CDP-choline is a potential focus enhancer that also has properties of memory enhancement, but it’s possible that it either only works minorly or works potently in those with otherwise impaired attention, focus, and executive function.
We only have one honorable mention this time around but, given how it was a pivotal molecule for the making of Pulse, specifically in how it influences attention and focus, it has to be here:
L-theanine, by itself, does not have much evidence to suggest it can increase focus all that potently. However, it has a unique set of studies where it’s used alongside caffeine.
The way the combination works is pretty cool, actually. Basically the combination of the two is synergistic for increasing focus and sustaining it despite the fact that the two are literally the opposite when it comes to emotional arousal—since they negate each other on emotional arousal it prevents the mind from wandering.
Think of it this way. Caffeine increases attention by increasing arousal, but that means you pay better attention to everything, so people find themselves paying attention to things they don’t want to when they take caffeine.
L-theanine helps curtail some of that excessive arousal without decreasing the focus-enhancing effects of caffeine, thus giving you the good without the bad. This is one of the main reasons Pulse contains L-theanine—it helps mellow out the harsh effects of caffeine.
There is currently no major evidence to show that L-theanine works by itself, with all human evidence being on the combination of caffeine and L-theanine, but it is possible that L-theanine could work alone. Would mostly be for people who are too emotionally antsy to calm down and focus though.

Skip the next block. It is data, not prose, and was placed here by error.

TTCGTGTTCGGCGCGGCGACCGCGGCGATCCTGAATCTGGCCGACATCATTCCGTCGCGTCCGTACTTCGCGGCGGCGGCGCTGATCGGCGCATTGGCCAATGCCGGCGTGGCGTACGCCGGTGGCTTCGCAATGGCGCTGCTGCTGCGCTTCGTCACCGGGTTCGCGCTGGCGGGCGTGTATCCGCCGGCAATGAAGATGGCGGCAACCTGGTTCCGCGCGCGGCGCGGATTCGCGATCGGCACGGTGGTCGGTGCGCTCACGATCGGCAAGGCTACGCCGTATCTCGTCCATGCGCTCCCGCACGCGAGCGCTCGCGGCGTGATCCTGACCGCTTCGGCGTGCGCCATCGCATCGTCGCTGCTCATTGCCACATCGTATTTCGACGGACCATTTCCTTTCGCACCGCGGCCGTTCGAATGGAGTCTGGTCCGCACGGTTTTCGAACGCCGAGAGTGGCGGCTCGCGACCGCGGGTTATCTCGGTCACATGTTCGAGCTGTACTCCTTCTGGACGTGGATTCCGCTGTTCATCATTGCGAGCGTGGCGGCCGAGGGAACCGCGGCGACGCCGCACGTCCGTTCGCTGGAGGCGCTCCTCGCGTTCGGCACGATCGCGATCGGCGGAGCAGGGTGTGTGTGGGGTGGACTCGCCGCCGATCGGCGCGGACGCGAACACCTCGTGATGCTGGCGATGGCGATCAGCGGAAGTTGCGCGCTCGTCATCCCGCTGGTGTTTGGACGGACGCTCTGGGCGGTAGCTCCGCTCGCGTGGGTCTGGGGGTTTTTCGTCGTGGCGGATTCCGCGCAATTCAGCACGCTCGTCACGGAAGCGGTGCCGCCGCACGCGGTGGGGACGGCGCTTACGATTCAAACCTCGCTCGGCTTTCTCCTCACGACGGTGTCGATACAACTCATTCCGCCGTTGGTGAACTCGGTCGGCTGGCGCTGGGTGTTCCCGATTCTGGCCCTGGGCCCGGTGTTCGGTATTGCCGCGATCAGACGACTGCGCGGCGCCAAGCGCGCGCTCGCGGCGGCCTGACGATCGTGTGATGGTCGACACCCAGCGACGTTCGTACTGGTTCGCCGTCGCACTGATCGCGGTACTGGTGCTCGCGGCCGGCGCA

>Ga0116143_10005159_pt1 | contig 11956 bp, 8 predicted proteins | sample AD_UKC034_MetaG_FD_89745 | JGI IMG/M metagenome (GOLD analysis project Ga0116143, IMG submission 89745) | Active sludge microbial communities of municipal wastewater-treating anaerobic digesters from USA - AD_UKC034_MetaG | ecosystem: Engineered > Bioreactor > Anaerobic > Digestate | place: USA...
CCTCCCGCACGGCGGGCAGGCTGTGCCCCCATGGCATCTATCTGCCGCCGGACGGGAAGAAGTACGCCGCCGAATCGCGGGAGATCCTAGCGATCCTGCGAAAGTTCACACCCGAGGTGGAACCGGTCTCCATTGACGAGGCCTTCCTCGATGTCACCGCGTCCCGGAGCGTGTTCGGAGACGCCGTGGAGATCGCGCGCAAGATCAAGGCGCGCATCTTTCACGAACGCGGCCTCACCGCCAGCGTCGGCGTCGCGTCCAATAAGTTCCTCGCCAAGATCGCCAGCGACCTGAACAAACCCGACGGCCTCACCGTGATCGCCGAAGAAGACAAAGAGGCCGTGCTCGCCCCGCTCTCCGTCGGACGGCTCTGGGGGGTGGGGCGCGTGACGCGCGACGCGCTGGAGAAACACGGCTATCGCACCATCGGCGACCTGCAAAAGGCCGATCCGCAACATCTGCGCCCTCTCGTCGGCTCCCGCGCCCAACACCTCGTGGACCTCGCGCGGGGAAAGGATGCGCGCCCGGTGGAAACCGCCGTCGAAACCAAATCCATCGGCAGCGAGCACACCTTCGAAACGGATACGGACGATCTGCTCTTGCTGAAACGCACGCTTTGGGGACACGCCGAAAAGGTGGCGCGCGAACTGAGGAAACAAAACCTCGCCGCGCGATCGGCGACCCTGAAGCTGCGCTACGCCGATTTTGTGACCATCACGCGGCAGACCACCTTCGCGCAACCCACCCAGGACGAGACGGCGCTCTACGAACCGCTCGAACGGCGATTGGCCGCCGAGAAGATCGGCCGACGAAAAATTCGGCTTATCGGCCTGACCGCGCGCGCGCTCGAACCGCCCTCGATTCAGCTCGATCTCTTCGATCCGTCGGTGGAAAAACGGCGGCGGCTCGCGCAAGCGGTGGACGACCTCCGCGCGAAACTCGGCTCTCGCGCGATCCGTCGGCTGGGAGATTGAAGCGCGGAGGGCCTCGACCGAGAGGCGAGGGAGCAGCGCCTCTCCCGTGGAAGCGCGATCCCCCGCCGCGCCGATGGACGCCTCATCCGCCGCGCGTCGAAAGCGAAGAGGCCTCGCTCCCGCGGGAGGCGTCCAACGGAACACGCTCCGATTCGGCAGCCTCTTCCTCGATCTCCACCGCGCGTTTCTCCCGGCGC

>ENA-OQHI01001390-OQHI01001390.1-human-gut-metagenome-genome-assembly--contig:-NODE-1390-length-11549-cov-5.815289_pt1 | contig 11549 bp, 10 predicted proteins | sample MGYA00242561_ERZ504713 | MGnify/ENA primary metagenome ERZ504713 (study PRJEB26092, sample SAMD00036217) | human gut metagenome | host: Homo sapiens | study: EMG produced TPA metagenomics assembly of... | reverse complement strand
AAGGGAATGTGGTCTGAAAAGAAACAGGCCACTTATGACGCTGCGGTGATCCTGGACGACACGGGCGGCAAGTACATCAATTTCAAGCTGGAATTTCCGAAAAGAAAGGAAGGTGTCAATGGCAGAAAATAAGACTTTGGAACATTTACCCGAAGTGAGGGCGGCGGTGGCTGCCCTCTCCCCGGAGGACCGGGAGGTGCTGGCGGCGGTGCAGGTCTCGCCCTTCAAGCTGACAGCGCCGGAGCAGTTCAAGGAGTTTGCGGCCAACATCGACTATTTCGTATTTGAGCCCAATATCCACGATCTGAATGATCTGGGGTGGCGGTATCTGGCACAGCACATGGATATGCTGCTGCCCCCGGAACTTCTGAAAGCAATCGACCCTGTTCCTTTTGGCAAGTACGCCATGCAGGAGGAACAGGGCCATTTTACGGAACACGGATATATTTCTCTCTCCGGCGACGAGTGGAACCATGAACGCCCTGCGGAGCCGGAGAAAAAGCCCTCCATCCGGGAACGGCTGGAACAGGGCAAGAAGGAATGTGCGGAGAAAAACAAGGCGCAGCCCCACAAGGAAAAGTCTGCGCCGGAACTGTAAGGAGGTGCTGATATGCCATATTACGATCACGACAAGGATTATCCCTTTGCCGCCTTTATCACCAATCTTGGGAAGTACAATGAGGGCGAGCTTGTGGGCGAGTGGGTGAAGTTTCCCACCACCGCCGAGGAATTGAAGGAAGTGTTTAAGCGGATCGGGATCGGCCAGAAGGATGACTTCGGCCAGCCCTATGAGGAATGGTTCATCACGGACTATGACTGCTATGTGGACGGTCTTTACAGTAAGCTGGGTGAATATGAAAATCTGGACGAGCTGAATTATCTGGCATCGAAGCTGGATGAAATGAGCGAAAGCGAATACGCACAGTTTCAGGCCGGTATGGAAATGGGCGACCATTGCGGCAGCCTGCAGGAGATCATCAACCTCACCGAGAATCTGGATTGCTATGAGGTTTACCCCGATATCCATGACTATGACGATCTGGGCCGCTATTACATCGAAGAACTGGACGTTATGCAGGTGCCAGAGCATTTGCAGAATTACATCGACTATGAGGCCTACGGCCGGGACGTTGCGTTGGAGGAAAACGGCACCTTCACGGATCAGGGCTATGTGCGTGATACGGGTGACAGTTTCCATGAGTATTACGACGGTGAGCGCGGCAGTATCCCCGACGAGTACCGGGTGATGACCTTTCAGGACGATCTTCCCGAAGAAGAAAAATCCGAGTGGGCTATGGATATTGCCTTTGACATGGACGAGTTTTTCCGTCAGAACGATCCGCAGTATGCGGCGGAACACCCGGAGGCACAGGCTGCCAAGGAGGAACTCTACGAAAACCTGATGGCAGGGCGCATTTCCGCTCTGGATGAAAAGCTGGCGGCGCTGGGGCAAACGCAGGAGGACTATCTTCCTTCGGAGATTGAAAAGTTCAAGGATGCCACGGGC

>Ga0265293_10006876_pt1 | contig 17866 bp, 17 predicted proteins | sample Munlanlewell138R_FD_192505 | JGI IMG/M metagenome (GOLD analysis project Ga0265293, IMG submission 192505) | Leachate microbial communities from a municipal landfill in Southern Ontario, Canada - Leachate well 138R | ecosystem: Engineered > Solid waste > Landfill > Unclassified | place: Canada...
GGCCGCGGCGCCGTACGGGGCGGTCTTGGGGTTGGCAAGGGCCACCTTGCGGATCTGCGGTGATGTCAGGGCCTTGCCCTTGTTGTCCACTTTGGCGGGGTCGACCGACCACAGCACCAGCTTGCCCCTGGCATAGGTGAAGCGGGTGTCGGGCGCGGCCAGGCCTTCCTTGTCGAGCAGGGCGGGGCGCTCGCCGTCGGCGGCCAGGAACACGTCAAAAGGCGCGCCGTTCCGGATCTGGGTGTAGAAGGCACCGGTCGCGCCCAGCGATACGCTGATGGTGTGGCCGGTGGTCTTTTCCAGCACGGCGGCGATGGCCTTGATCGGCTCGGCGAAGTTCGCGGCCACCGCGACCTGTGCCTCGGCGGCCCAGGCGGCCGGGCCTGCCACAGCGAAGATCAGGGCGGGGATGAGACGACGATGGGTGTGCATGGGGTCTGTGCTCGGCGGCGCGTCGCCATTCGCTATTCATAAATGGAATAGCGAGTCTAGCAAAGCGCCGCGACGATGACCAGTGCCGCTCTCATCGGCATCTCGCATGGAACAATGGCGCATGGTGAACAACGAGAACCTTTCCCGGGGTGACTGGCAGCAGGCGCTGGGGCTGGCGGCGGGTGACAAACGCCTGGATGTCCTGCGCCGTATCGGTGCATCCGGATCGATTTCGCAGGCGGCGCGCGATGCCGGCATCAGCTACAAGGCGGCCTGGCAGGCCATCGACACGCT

Furthermore, L-theanine has not been tested with other stimulants so we have no clue if L-theanine works nicely with something like yohimbine.
L-theanine is perfect option for those who easily get their heads in the clouds when trying to study, and excellent when paired with caffeine.
Since L-theanine is able to impede caffeine’s ability to increase emotional arousal it can, practically speaking, refine the focus enhancement from caffeine and turn a general improvement of attention into a more selective one. Overall a highly synergistic combination.
I’m deviated from the script a bit in this article and am only bringing you 2 “worst” focus enhancing supplements, since claims pertaining to focus and attention for healthy people are surprisingly scarce; most claims are related to ADHD in children.
Wouldn’t do much to bring the smackdown to vitamin C for not improving attention, since we already knew that, so let’s focus on two things you may falsely believe are proven attention enhancers.
When looking around for focus enhancers, you’re bound to find various products containing the B-vitamins.
Truth be told I have no problem adding B-vitamins to a product as they are obscenely cheap to add for a bit of peace of mind. However, some supplements that sell B-vitamins as the only molecule in question are quite misleading.
Most B-vitamins are involved in brain function and most notably B6 and B12 (with folic acid becoming more popular in the past few years.) and, yes, technically they are involved in focus. The enzyme that turns L-DOPA into dopamine, known as PLP, is dependent on this vitamin while injections into mice might improve this pathway’s activity overall.